The Best Home Gym Equipment
Finding the motivation to go the gym is not always easy – it’s very rarely easy, to be honest – but what if you didn’t have to go anywhere to get your workout done? What if everything you needed was right there in your garage or spare room?
Creating a home gym might seem like a huge expense and a fair bit of work – lugging home heavy weights from a shop or putting together a treadmill is no walk in the park – but it can be a worthwhile investment. Consider how much time you’ll save travelling to and from the gym, and how much cash you’ll save on membership fees in the long run.
Another advantage is that when assembling your own home workout area, you obviously only need to buy the equipment you’ll actually use. If you’re spending £100 a month on a gym membership and only using the exercise bike and a couple of dumbbells, getting those items for your house is going to save you money within months. Home gym equipment also doesn’t need as much room as you might think, with folding versions of cardio machines and weights systems available for those tight on space.
Below you’ll find our round-ups of equipment to consider for a home gym. Click through and you’ll find our top picks for the most common types of cardio machine and free weights.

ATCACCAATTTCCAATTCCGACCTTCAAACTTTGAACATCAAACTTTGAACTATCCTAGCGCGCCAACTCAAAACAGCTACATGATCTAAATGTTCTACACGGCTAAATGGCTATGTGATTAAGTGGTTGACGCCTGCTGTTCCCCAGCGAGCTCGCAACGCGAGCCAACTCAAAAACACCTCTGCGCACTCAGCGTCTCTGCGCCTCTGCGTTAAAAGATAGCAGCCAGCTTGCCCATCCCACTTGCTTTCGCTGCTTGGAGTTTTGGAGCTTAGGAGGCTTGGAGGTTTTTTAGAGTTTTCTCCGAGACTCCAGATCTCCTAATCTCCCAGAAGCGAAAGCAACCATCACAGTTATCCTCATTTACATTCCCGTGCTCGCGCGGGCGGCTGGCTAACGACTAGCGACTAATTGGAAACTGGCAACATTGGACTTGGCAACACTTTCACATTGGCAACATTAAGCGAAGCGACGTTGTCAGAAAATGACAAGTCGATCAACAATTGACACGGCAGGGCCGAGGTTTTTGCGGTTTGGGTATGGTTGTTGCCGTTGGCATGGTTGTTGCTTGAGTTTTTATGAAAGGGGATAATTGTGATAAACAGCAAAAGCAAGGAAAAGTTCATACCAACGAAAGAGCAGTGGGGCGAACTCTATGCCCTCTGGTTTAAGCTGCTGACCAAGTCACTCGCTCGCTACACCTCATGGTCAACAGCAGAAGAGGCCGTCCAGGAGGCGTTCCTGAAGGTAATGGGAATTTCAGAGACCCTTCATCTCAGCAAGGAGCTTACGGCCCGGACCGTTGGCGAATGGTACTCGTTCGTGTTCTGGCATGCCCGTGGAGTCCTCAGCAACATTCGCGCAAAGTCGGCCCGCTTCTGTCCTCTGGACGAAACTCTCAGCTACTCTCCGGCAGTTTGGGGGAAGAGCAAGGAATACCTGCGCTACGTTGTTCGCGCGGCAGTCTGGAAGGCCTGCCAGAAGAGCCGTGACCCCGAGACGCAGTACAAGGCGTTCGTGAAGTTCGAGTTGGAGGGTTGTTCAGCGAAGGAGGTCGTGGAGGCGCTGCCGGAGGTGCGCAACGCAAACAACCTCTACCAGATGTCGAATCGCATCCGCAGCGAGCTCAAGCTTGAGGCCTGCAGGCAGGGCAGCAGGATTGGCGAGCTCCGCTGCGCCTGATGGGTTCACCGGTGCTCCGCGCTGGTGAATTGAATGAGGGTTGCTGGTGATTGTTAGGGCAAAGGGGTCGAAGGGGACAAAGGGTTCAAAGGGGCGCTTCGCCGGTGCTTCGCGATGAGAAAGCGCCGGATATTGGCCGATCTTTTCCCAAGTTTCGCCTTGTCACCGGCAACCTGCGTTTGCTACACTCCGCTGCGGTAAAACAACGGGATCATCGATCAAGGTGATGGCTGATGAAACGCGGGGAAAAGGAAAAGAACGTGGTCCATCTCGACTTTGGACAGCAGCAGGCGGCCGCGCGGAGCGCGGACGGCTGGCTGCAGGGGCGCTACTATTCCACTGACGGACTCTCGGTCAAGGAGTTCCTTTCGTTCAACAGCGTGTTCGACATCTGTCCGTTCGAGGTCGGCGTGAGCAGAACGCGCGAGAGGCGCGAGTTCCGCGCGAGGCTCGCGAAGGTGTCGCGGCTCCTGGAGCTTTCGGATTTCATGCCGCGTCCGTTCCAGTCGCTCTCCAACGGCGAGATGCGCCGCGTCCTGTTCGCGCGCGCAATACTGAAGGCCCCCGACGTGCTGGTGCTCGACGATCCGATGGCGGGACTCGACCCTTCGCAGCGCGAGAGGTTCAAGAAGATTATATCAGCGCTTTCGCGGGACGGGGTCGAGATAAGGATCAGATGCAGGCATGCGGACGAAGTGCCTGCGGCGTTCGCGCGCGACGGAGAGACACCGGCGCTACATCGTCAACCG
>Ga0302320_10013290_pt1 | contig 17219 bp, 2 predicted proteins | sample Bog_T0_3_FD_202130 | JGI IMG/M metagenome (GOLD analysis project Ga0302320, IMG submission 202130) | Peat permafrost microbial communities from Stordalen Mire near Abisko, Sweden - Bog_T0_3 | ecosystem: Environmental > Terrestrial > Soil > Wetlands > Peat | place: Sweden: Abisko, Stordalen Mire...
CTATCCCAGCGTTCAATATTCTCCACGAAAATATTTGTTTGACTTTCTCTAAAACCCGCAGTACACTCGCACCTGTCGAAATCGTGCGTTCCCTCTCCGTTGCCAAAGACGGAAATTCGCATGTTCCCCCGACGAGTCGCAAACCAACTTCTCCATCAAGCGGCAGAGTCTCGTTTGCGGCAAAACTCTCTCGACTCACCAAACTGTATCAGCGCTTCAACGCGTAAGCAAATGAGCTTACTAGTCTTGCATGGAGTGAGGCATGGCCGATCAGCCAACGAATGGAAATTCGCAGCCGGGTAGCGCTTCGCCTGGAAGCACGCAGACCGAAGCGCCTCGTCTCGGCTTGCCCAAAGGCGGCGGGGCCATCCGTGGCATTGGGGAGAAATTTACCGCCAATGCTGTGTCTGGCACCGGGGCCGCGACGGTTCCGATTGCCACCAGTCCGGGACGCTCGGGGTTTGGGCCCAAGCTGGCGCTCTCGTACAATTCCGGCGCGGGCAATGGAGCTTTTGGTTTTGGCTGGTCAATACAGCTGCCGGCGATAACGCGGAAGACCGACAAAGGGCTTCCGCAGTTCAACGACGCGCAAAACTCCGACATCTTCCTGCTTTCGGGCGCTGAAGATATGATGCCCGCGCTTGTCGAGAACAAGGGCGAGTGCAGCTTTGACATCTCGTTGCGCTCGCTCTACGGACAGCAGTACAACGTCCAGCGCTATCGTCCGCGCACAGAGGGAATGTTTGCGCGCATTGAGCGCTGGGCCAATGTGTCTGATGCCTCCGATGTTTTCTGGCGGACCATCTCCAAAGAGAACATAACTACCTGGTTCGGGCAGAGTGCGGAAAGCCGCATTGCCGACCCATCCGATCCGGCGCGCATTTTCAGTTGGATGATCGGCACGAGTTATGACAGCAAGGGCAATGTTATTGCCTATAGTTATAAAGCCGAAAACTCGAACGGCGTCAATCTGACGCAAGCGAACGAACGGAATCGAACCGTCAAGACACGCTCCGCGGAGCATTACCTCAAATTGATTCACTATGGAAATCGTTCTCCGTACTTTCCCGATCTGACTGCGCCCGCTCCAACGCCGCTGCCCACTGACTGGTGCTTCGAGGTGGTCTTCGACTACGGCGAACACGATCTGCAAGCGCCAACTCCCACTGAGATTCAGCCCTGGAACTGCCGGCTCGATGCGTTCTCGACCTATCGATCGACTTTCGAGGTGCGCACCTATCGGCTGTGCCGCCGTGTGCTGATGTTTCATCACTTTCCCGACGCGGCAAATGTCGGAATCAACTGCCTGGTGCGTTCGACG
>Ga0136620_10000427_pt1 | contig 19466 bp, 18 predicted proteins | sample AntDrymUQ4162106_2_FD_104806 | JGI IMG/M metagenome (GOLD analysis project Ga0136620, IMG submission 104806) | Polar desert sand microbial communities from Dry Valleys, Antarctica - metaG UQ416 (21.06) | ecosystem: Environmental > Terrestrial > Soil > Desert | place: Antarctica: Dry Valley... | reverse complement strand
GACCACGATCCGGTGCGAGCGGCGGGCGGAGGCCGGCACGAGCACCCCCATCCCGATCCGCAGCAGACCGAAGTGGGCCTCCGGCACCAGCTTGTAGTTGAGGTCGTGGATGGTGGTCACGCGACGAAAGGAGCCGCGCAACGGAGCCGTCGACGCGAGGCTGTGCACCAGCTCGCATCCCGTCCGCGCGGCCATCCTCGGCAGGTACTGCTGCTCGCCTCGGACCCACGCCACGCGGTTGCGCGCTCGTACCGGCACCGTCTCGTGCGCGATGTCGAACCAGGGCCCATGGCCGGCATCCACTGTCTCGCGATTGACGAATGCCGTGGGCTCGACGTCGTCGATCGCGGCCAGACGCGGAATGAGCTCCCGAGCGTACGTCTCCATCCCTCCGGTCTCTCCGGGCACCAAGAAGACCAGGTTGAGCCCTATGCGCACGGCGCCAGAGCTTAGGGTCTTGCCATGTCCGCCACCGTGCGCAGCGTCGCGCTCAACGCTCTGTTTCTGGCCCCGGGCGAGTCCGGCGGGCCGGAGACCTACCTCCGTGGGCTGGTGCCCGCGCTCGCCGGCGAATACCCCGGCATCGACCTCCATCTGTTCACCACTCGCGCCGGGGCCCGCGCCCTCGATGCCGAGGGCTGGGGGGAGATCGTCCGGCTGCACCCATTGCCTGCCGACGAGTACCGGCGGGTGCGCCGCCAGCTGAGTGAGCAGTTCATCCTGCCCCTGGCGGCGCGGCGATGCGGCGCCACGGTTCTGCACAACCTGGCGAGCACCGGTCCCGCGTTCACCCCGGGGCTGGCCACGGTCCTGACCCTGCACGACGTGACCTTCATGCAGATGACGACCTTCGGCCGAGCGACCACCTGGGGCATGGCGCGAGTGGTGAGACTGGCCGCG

Some people might scoff at the idea of buying a home treadmill (“Why not just go outside? It’s free!” they’ll smugly remark, before sitting back down on the sofa) but those people almost certainly haven’t tried to train through the bitter UK winter. Treadmills are expensive – expect to pay £500 to £1,500 for a machine capable of handling everything a regular runner would want, and £300 to £500 for a beginner machine – but if all you do is run, your own machine is a better investment than a gym membership in the medium term.
RECOMMENDED: The Best Treadmills For Home
You can pick up an excellent exercise bike for under £150 or bag an elite-standard bike for around £2,000, so if you’re currently spinning away at the gym it can make a lot of sense to move your training home. Cycling apps like Zwift and The Sufferfest provide all the motivation you’ll need during your sessions – or you can just stick on the TV.
RECOMMENDED: The Best Exercise Bikes For Home
If you’re a dedicated cyclist, then picking up a turbo for your winter training is a no-brainer. Most riders will find all they need in turbos that cost under £150 and the very best are still under £1,000. Besides, the kit takes up next to no space, and it allows you to ride your top-notch racing bike without exposing it or yourself to the elements.
RECOMMENDED: The Best Turbo Trainers
Cross-trainers, or ellipticals, have two major advantages over other cardio machines. The first is that they provide a full-body workout because you push with your hands while cycling your legs. The second is that they put your body under far less stress than running because your feet don’t leave the platforms while you move, which removes the impact on your joints. Cross-trainers are pricy – budget machines are £150 to £300, a sturdy home unit comes in somewhere between £300 and £700, and it’s well over £1,000 for a gym-standard machine – but you’ll need nothing else to get a good workout at home.